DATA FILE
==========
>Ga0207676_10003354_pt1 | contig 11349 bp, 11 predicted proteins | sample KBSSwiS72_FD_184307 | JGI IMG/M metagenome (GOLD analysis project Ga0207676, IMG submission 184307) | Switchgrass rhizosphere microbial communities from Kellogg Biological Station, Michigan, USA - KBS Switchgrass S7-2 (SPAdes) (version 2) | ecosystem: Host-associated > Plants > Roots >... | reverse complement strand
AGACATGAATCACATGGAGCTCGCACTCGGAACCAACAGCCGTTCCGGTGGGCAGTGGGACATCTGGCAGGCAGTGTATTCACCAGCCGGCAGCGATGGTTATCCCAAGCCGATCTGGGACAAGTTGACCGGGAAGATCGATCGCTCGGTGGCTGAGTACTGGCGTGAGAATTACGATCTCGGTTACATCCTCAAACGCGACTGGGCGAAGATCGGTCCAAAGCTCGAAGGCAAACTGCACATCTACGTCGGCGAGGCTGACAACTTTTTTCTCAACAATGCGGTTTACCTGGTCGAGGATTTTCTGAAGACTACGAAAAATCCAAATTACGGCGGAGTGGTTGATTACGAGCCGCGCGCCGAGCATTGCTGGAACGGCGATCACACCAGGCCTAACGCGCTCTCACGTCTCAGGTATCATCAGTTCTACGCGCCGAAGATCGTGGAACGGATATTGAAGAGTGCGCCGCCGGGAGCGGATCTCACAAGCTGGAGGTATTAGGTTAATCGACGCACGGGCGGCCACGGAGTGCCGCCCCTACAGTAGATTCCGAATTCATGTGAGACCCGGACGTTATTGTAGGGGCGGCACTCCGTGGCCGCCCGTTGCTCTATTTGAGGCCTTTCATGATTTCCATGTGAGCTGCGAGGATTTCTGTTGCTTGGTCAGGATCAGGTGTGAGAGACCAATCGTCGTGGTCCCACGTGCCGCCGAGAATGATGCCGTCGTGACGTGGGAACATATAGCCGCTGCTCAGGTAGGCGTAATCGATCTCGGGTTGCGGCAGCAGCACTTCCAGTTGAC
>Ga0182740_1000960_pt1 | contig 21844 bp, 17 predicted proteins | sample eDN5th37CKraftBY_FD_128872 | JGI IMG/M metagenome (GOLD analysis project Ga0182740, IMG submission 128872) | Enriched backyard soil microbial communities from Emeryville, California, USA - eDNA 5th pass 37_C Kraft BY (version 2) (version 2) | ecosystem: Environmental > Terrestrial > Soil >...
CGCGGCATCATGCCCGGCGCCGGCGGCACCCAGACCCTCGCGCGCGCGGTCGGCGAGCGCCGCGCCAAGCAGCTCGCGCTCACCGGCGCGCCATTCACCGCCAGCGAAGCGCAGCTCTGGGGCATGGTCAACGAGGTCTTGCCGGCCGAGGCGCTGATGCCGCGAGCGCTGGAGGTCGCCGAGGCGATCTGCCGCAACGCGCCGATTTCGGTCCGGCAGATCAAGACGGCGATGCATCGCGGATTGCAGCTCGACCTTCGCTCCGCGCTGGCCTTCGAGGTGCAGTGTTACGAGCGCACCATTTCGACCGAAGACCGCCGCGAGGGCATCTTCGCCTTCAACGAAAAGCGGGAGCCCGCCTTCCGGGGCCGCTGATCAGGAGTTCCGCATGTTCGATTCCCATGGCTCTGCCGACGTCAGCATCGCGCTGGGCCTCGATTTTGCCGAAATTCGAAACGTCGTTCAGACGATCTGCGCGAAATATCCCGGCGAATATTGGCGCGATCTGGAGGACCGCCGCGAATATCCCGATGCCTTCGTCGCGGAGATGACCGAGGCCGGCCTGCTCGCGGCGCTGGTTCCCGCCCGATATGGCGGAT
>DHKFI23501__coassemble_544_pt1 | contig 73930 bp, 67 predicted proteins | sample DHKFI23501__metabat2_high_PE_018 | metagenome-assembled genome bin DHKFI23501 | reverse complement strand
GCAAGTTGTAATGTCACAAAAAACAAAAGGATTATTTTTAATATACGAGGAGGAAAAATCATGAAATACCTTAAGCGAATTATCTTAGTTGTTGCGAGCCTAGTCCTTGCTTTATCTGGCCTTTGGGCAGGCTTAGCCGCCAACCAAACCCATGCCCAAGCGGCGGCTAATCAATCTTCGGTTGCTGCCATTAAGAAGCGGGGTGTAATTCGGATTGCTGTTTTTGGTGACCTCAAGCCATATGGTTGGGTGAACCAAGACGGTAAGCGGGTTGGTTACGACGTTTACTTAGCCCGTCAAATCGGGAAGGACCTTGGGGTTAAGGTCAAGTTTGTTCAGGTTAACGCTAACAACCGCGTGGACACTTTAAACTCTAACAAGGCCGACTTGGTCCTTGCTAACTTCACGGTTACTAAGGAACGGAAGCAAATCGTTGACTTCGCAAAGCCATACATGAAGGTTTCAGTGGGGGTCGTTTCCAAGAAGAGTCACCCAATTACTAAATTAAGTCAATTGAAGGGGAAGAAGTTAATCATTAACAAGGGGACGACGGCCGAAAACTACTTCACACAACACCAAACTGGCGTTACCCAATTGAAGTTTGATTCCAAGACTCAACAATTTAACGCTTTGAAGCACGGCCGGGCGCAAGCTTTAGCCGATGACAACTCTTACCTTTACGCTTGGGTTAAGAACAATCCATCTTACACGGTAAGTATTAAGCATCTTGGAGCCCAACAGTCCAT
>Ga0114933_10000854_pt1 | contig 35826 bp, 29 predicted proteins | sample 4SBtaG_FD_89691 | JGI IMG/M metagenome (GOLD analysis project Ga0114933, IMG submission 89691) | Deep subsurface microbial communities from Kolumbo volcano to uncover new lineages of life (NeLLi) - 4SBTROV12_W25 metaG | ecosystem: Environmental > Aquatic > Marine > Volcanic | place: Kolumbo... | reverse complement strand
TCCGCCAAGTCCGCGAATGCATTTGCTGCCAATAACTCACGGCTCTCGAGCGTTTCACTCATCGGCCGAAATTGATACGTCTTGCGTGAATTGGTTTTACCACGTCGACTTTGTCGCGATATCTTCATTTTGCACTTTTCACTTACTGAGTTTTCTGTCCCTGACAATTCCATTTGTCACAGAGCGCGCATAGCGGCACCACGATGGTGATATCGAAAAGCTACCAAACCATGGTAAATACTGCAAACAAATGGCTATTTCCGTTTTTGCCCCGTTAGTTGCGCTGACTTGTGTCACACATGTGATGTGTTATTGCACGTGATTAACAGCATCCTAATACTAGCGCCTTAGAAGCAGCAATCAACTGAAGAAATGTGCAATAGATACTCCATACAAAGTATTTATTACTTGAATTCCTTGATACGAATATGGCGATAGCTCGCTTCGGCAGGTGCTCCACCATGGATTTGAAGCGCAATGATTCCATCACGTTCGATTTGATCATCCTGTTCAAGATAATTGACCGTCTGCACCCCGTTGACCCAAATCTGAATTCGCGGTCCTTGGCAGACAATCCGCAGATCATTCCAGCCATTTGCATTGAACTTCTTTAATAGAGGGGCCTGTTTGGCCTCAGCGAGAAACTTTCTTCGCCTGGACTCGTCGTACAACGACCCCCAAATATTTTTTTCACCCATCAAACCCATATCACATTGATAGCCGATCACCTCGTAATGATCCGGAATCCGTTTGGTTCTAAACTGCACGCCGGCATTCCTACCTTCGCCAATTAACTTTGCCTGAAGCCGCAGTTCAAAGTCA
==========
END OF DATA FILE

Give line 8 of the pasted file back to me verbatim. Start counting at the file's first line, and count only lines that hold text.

TCCGCCAAGTCCGCGAATGCATTTGCTGCCAATAACTCACGGCTCTCGAGCGTTTCACTCATCGGCCGAAATTGATACGTCTTGCGTGAATTGGTTTTACCACGTCGACTTTGTCGCGATATCTTCATTTTGCACTTTTCACTTACTGAGTTTTCTGTCCCTGACAATTCCATTTGTCACAGAGCGCGCATAGCGGCACCACGATGGTGATATCGAAAAGCTACCAAACCATGGTAAATACTGCAAACAAATGGCTATTTCCGTTTTTGCCCCGTTAGTTGCGCTGACTTGTGTCACACATGTGATGTGTTATTGCACGTGATTAACAGCATCCTAATACTAGCGCCTTAGAAGCAGCAATCAACTGAAGAAATGTGCAATAGATACTCCATACAAAGTATTTATTACTTGAATTCCTTGATACGAATATGGCGATAGCTCGCTTCGGCAGGTGCTCCACCATGGATTTGAAGCGCAATGATTCCATCACGTTCGATTTGATCATCCTGTTCAAGATAATTGACCGTCTGCACCCCGTTGACCCAAATCTGAATTCGCGGTCCTTGGCAGACAATCCGCAGATCATTCCAGCCATTTGCATTGAACTTCTTTAATAGAGGGGCCTGTTTGGCCTCAGCGAGAAACTTTCTTCGCCTGGACTCGTCGTACAACGACCCCCAAATATTTTTTTCACCCATCAAACCCATATCACATTGATAGCCGATCACCTCGTAATGATCCGGAATCCGTTTGGTTCTAAACTGCACGCCGGCATTCCTACCTTCGCCAATTAACTTTGCCTGAAGCCGCAGTTCAAAGTCA